Crude oil futures and the United States Oil Fund (NYSEArca: USO), which tracks West Texas Intermediate crude oil futures, have soaring in recent days, but traders coming late to this party should tread carefully because some analysts think oil’s surge will be short-lived.
Fueling the rally in the energy space, a monthly U.S. energy report argues that global oil demand could jump by the most in six years in 2016 while non-OPEC supply stalls, which suggests that the oil supply glut could be easing more quickly than expected, Reuters reports.
USO’s pop comes after some professional traders departed oil futures, indicating they felt crude’s near-term upside was limited. “Speculators reduced their net-long position in West Texas Intermediate crude by 9.1 percent in the week ended Sept. 29, according to data from the Commodity Futures Trading Commission. Longs dropped from a 12-week high while shorts increased,” reports Mark Shenk for Bloomberg.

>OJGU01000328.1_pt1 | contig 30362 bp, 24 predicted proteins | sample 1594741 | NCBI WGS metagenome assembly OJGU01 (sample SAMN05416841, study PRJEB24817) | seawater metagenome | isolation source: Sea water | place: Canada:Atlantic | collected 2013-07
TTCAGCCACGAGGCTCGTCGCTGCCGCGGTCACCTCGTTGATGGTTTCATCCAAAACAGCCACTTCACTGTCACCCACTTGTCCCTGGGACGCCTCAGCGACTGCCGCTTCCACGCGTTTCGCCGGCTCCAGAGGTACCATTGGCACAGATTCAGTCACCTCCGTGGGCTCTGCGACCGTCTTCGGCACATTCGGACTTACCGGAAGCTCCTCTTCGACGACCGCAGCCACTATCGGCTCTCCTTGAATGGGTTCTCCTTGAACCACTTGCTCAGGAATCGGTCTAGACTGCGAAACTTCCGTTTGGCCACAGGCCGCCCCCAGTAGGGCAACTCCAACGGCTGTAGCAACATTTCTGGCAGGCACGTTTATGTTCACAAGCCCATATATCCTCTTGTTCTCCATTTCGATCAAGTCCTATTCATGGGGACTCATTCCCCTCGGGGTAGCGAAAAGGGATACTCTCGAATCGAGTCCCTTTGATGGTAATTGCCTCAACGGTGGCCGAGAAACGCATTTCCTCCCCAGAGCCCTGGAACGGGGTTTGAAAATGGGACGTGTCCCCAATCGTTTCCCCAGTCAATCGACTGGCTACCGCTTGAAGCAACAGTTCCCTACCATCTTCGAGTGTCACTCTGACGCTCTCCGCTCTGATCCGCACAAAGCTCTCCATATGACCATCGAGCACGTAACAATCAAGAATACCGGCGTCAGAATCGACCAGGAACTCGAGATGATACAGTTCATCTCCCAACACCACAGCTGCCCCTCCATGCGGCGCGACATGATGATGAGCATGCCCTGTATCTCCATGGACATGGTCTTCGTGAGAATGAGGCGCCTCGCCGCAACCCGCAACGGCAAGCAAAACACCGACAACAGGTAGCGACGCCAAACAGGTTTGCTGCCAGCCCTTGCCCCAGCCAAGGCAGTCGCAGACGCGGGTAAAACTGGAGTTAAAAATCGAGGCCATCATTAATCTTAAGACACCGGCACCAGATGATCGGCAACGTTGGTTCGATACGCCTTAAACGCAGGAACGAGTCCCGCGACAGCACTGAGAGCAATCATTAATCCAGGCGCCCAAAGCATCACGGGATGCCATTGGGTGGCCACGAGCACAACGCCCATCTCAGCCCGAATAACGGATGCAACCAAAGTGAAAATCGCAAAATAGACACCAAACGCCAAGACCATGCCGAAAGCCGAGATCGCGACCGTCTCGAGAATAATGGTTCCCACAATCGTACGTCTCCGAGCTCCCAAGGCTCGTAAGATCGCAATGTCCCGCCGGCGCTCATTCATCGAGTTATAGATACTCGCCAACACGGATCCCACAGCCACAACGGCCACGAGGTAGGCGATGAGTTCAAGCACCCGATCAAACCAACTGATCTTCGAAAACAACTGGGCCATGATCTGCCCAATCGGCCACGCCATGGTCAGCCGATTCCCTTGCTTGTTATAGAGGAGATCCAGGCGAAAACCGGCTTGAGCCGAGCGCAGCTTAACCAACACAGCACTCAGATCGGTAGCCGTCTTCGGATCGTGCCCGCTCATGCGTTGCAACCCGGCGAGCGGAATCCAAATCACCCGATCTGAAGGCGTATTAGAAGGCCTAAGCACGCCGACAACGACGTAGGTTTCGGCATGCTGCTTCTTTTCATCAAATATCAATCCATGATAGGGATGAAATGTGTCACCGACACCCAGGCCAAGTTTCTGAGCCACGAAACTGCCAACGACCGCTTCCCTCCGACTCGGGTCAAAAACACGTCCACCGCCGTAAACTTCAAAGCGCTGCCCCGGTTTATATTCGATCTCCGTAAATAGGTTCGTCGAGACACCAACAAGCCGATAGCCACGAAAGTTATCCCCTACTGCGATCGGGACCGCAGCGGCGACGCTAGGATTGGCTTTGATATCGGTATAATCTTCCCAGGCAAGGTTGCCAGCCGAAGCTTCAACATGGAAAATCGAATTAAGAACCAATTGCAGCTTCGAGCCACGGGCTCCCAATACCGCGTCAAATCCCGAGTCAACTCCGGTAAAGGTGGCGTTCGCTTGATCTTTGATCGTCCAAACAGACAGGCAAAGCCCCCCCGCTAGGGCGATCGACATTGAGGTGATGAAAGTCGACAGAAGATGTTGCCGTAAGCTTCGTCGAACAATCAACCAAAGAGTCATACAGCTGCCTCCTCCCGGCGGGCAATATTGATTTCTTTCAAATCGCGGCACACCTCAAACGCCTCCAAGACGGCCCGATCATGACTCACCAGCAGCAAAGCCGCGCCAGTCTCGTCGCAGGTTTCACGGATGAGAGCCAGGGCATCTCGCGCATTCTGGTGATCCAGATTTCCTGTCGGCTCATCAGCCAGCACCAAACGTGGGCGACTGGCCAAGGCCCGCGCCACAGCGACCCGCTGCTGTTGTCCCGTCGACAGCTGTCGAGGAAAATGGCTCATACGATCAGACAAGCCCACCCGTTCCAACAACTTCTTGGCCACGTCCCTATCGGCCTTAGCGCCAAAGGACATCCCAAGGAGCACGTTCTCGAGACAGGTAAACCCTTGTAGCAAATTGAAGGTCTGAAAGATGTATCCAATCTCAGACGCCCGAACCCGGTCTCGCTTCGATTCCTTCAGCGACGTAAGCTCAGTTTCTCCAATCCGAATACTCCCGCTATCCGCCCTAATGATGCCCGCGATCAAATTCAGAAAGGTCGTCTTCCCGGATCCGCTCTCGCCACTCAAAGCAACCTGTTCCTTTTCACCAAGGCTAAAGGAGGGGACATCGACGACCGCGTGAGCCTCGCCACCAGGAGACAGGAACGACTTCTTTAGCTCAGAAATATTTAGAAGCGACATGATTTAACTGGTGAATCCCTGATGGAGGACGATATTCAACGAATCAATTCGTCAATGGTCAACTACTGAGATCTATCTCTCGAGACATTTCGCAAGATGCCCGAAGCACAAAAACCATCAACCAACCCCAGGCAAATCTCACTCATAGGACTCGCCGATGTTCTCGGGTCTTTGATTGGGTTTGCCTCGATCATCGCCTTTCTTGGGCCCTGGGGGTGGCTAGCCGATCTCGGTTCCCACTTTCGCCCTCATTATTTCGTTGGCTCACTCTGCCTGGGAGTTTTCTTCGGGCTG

USO has been somewhat steady following a sharp reversal last month that forced a spate of short covering. A short position is a sale on a borrowed security. The investor needs to eventually return the borrowed stock by purchasing it back from the open market. If the price falls, the investor buys it back for less than he or she sold it for and pockets the profit. [Widening Contango Could Cut Into Popular Oil ETF’s Returns]
Global supply of oil is still strong, but there are risks to demand growth and low prices could be required throughout 2016 bring supply and demand into balance by year-end, according to Goldman Sachs, reports Chris Dieterich for Barron’s.